4SHARESShareShareSharePrintMailGooglePinterestDiggRedditStumbleuponDeliciousBufferTumblr How credit unions can connect with the next generation of members.by: Anna StanleyMillennials are an increasingly important demographic for marketers to reach. In fact, Whole Foods recently launched a new chain of stores under a separate banner that will be geared to appeal to Millennials—in product selection, pricing and marketing strategies. One motivating factor is the sheer size of this generation. In 2015, Millennials will overtake baby boomers as the largest living generation in the U.S., and will represent nearly 76 million consumers.The millennial generation, ages 18 to 34, is not only the largest population segment, it is the most racially diverse and highly educated generation in American history. Given these facts, the millennial generation is increasingly important to the future success of credit unions. The National Credit Union Administration reports that the average natural age per credit union member account is over 50 years. Credit unions need to be working aggressively now to attract and retain younger members to prosper as a viable financial services provider in the future.Reaching Millennials will not happen simply by launching a Facebook page or tweeting updates. While social media is the preferred vehicle to reach Millennials, the following strategies will help your credit union gain and, more importantly, maintain Millennials’ attention.Millennials Are Always OnAccording to research by social marketing platform Crowdtap, Millennials spend an average of 17.8 hours a day reading and perusing different types of media. Those hours represent a total across multiple media sources, including Facebook, text messages, print magazine, television and others, some of which are consumed simultaneously. continue reading »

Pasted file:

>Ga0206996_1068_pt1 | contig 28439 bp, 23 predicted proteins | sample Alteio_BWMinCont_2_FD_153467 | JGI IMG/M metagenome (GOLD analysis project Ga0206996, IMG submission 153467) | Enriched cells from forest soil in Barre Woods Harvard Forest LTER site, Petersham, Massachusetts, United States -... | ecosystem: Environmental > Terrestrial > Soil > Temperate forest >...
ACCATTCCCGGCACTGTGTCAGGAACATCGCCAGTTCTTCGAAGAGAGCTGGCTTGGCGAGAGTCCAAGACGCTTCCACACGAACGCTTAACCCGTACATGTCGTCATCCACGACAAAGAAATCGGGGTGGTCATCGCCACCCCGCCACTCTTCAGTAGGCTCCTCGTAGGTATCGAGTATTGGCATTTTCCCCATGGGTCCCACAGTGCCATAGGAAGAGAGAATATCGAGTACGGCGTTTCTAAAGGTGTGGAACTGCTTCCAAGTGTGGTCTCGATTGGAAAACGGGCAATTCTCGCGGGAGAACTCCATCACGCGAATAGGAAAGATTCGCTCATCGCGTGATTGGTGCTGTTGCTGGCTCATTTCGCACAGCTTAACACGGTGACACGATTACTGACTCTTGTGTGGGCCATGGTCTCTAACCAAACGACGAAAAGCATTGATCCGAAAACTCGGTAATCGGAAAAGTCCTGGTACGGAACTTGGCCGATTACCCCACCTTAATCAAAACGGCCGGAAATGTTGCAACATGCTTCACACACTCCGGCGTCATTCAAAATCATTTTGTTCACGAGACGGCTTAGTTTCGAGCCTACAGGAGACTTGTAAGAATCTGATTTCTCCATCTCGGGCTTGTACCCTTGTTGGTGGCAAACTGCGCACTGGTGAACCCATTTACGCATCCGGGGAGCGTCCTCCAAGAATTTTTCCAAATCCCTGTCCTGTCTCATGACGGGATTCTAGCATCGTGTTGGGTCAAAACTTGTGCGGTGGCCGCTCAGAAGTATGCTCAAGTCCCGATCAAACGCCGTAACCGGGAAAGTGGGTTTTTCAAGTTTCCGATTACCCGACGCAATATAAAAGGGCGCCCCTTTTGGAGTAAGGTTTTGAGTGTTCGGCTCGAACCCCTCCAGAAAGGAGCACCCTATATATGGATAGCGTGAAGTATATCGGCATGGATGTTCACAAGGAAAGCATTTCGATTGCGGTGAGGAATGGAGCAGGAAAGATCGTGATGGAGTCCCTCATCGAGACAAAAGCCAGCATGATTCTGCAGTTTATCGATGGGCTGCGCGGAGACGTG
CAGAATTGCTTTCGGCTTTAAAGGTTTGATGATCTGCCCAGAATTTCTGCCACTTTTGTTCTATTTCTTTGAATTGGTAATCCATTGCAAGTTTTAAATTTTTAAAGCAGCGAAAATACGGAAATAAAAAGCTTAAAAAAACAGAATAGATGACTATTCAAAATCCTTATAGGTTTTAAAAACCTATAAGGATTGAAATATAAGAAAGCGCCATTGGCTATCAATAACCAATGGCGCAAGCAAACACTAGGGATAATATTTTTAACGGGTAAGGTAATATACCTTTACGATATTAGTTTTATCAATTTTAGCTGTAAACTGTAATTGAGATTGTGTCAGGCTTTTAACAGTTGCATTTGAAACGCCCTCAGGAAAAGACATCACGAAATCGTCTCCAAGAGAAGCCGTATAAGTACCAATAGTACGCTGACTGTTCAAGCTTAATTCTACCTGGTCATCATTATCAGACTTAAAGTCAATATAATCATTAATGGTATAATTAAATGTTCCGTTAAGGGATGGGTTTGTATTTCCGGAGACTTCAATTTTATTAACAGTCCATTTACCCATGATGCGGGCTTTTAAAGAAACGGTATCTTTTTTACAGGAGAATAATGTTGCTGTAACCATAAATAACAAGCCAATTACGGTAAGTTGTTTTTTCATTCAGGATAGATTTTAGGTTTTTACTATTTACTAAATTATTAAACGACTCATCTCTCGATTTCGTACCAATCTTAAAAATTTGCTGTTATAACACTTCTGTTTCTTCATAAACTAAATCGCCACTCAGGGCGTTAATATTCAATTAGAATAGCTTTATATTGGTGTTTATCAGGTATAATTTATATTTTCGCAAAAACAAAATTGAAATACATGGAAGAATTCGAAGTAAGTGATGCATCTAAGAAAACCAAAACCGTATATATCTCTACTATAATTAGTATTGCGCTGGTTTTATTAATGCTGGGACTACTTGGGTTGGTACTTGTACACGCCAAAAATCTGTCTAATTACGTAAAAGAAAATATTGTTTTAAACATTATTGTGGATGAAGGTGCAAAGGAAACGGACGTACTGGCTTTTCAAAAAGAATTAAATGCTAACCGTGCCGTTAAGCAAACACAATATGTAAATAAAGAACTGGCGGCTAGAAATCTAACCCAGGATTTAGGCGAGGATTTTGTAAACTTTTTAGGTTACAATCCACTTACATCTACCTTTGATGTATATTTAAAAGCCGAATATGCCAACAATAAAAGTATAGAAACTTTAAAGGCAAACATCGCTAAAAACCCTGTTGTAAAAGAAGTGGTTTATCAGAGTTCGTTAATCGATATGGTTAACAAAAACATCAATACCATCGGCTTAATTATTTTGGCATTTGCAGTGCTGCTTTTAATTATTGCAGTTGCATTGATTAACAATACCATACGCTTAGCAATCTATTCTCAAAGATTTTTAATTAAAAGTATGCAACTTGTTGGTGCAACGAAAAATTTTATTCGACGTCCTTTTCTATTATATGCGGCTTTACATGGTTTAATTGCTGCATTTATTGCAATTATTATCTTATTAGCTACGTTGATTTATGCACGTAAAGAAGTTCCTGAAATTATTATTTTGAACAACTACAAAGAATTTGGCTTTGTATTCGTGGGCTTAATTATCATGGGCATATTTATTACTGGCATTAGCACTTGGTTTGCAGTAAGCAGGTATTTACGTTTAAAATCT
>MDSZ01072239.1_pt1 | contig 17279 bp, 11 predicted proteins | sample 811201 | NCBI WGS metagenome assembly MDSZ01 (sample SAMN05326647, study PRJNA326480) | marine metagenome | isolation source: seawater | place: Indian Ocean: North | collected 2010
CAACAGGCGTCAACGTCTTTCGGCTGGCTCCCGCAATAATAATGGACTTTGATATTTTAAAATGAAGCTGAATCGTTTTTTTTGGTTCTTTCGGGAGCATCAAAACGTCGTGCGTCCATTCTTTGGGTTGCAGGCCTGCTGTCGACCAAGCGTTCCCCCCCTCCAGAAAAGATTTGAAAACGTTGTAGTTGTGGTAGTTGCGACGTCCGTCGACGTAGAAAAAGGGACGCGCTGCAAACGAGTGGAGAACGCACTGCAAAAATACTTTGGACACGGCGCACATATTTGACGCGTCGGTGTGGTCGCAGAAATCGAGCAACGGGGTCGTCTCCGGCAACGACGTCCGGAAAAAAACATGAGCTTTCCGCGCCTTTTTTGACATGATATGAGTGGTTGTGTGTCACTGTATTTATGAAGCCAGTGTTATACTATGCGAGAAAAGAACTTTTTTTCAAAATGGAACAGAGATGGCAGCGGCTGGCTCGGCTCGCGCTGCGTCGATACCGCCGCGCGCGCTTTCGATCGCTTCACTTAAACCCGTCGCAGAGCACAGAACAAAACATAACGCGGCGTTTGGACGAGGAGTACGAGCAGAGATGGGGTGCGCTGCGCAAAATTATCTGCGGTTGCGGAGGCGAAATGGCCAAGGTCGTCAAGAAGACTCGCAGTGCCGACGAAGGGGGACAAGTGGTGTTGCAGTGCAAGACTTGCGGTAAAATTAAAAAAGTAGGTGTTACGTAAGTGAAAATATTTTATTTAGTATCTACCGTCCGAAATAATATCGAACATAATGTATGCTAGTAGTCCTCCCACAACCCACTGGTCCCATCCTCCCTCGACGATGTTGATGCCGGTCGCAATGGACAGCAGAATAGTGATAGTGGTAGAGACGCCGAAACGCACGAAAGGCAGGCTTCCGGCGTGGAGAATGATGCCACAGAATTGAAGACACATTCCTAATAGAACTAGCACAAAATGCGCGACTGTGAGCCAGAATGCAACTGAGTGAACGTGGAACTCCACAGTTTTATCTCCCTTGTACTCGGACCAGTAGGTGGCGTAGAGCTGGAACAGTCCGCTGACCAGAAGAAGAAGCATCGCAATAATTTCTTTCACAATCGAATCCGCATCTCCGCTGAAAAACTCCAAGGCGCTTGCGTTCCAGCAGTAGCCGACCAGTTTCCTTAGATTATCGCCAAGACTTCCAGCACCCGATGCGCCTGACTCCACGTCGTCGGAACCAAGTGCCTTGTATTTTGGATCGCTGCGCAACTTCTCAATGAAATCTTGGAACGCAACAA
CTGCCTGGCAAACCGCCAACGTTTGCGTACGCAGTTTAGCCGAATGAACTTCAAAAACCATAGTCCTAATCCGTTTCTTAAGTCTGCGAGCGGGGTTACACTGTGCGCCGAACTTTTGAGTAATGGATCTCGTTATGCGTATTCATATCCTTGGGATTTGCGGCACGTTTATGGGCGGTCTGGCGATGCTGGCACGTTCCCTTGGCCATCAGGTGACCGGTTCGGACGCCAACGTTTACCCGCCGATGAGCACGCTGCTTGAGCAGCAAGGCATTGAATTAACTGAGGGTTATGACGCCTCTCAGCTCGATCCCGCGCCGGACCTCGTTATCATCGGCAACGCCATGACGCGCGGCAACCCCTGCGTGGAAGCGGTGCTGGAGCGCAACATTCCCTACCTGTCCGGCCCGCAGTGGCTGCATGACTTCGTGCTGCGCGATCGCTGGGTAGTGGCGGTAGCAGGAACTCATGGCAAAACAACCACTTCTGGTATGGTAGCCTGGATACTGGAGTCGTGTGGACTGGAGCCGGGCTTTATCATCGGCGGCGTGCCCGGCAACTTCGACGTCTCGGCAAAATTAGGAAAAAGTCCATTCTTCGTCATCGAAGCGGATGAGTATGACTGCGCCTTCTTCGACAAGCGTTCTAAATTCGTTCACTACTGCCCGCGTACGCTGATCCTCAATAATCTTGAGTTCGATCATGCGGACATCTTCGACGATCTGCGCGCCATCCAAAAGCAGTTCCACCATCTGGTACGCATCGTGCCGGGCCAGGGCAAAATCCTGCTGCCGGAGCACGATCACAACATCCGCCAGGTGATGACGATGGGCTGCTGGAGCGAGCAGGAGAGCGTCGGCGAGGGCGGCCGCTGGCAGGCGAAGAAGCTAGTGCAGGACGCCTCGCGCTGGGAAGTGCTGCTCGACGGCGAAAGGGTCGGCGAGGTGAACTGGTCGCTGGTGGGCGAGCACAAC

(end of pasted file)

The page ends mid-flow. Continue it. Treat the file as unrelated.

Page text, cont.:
2SHARESShareShareSharePrintMailGooglePinterestDiggRedditStumbleuponDeliciousBufferTumblr Among the many facets of this new way of working: a not-always smooth shift from officemates to virtually connected nomads who communicate and work via all sorts of virtual channels: social, mobile and video. A statistic that’s been reverberating since I first read it: by 2015, which is now, 1.3 billion of us worldwide will be working remotely. That’s about 40% of the global workforce. Another: HR technology alone is a market worth more than $15 billion. That’s a whole heap of screen time for your personal brand.In this virtual, hyper-connected and hyper-competitive culture, body language is more critical than ever. There’s plenty of coaching to be had, and data — charts tracking testosterone and cortisol changes and the like. But I’m still hearing questions on the why side from leaders, employees and brands alike. We tend to follow direction and get to a task because we’re team players in a fast-moving workforce: we take care of the who-what-where-when first. But in simple mechanical terms, why a soft skill like body language is ever-critical is an interesting question. The bottom line: essentially, we’re all onscreen. We’re on Digital TV. And the tech has its own impact on how we appear. continue reading »